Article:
It's too bad that this is what we're getting instead of substantive campaign coverage, but it's not largely the media's fault. Hopefully the debates will end the campaign-by-gaffe period and move us to an issues-based campaign. But I'm not betting on it.

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  2. Jonathan, have you seen this Obama ad?
    https://www.youtube.com/watch?feature=player_embedded&v=5X3LGAXVd80

    It strikes me as the antidote.

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  3. It's almost as if Romney campaign staff senses they are going to be unemployed in two months, and so they are auditioning for Fox News gigs!

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  4. Great post JB. This is the kind of stuff I come to Plain Blog for.

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  5. And there's a response to the GOP campaign:


    https://www.youtube.com/watch?v=5X3LGAXVd80

    I love this Obama Ad; takes the Romney to school for their failing grade.

    (second attempt at posting this; so please excuse if both show up.)

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    1. Thanks, zic. This is a very funny video. It's only 1.5 minutes, but feels like a breezy 30 second spot.

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  6. Obama said it well. Romney shoots and then aims. You see it time after time where he literally doesn't stop to listen or figure anything out for a true meaning. Heaven help us if he wins!

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  7. You're mostly on the spot here.

    And yes, eager government beavers have learned you make a lot more money from Fox News than as a government official. Not that is new, but before you had to intern at the government for a while.

    Also: this stuff used to work, maybe 10 year ago, but since 2000, not at all.

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  8. This latest gaffe creation makes the least amount of sense. "You didn't build that" or "The private sector is doing fine" at least supported conservative fears about an evil socialist or incompetent Obama. The notion that you need outside pressure to change Washington? I honestly have no clue where they are going with that.

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  9. What's also interesting is the contrast with the Obama campaign:

    *In the 2007-08 primary campaign, Obama's message was "Change We Can Believe In".
    *In the 2008 general election, Obama's message was "Change We Need".
    *Since April of this year, Obama's message has been "Forward.".

    In each case, the slogan encapsulates the campaign's understanding of the election and what strategy will best help the candidate win.

    And then the Obama campaign weaves all of its tactical actions (press releases, attack ads, "positive" ads, "comparison" ads, direct mail, online, conventions, debates, rallies, etc.) into and around that central strategic vision.

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  10. > So overall you have several institutional incentives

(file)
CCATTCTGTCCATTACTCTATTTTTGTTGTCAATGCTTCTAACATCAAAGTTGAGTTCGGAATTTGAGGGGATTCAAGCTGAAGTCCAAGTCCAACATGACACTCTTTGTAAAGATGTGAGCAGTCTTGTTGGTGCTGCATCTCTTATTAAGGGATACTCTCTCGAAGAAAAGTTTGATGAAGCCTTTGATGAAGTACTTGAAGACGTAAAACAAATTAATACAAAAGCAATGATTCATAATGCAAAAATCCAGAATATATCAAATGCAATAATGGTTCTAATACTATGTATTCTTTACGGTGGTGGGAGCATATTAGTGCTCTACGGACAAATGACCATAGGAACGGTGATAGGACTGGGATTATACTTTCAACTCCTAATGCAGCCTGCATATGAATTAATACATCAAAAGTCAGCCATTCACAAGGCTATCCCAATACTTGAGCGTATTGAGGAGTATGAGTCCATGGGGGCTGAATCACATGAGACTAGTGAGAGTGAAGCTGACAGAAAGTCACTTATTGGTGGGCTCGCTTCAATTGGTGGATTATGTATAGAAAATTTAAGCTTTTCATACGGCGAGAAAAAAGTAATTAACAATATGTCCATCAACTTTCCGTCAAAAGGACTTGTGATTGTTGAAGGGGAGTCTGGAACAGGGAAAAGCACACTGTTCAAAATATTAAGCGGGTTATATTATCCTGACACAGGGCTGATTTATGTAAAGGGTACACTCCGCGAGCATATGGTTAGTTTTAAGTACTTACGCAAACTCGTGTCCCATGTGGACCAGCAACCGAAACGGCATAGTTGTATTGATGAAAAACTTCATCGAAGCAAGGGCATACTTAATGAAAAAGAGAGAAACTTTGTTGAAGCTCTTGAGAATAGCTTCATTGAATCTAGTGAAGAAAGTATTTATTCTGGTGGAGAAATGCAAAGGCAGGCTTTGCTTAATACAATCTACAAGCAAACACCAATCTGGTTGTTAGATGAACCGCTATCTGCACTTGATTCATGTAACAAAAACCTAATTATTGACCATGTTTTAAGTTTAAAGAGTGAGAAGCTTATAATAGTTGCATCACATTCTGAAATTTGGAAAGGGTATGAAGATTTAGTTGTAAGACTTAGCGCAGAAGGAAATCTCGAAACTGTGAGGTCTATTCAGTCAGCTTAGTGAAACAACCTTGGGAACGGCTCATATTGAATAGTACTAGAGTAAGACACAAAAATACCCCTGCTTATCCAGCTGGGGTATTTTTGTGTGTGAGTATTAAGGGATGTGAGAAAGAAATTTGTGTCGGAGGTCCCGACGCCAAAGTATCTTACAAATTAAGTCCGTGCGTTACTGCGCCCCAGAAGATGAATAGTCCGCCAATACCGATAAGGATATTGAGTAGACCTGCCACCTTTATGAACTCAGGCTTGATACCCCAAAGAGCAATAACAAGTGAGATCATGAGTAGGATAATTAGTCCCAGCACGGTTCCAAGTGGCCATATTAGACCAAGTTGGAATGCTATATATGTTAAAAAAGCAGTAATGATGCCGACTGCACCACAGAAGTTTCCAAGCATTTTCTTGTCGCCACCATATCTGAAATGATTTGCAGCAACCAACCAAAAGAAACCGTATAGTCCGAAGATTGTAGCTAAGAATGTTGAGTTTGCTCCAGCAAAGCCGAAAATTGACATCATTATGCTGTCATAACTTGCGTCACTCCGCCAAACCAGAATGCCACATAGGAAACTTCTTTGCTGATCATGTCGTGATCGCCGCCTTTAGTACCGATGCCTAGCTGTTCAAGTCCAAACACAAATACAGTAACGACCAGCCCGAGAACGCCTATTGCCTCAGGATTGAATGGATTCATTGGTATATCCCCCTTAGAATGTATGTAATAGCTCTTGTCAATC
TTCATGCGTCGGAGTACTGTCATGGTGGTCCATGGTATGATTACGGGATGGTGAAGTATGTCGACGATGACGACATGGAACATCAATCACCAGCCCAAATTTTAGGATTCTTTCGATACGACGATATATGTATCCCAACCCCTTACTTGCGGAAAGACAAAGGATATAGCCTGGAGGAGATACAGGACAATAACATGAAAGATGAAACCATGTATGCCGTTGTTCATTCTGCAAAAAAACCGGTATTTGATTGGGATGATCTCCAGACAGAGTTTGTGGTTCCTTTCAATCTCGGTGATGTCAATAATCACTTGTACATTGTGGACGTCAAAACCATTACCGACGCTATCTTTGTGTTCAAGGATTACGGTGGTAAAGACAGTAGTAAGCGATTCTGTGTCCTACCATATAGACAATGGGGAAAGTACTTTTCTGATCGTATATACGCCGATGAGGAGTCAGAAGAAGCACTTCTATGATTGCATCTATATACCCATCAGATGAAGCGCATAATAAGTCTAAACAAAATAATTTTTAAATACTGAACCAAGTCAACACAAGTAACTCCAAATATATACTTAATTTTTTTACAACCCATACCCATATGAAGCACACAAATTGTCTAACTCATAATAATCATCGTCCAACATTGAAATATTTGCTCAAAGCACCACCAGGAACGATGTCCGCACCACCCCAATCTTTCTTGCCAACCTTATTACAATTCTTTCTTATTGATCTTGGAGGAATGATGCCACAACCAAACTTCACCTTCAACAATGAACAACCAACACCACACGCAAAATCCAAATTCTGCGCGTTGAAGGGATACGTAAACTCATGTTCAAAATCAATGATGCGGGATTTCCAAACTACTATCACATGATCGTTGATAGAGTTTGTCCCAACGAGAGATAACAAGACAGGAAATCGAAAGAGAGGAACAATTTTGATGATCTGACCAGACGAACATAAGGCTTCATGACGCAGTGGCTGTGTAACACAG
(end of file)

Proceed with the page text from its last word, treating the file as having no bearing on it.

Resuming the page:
> all pushing Republican presidential campaigns
    > towards, well, mediocrity.

    It's worse than that. It is pushing them into Fantasyland.

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  11. Well, whatever Willard said, he musta drew blood, if you lefties are whining and chirping this wildly about it. ;-)

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    1. No, I think they're pointing and laughing.

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    2. So that's what you lefties call it now? ;)

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    3. When Mitt Romney maneuvers himself into the position of the "Washington Insider" six weeks before the election... VOLUNTARILY???

      You bet we're laughing, Romney built that gaffe all on his own.

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  12. If all you liberals really think that Obama is going to do any better a second time around, you all should get your heads checked. All I have seen from him is a failing economy, increased debt, rediculously expensive vacations, increased unemployment, lies, laziness, increased created animosity between ethnic groups, and increased abuse of government programs. Obama is a communist who is trying to destroy this great country. I don't need any news channel to show me these things

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    Replies
    1. But you do need a news channel to convince other people. I should say another news channel because it appears that Fox News, much like the Romney campaign, is not up to the job.

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  13. I think "us leftist" are mostly just perplexed that this is all the Rs got. Unless the voter suppression tactics work better than anyone could have hoped for, we can stick a fork in this race. It's over.

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  14. While it is easy to make fun of politicians like Pawlenty, he is by no means a light weight even if he did drop out early this cycle. He was Minnesota's most conservative governor in probably a few generations. In fact, the previous GOP governor, Arnie Carlson, was a popular pro-choice Republican who won in big landslides but did not pursue a right wing agenda at all. In addition, Pawlenty won re-election in a 2006 cycle that saw a Democrat, Amy Klobuchar, win her senate seat by more than 20%, saw a lot of legislative races go from red to blue and a high school history teacher name Tim Walz beat an entrenched Republican a what was considered a "safe" rural GOP congressional district.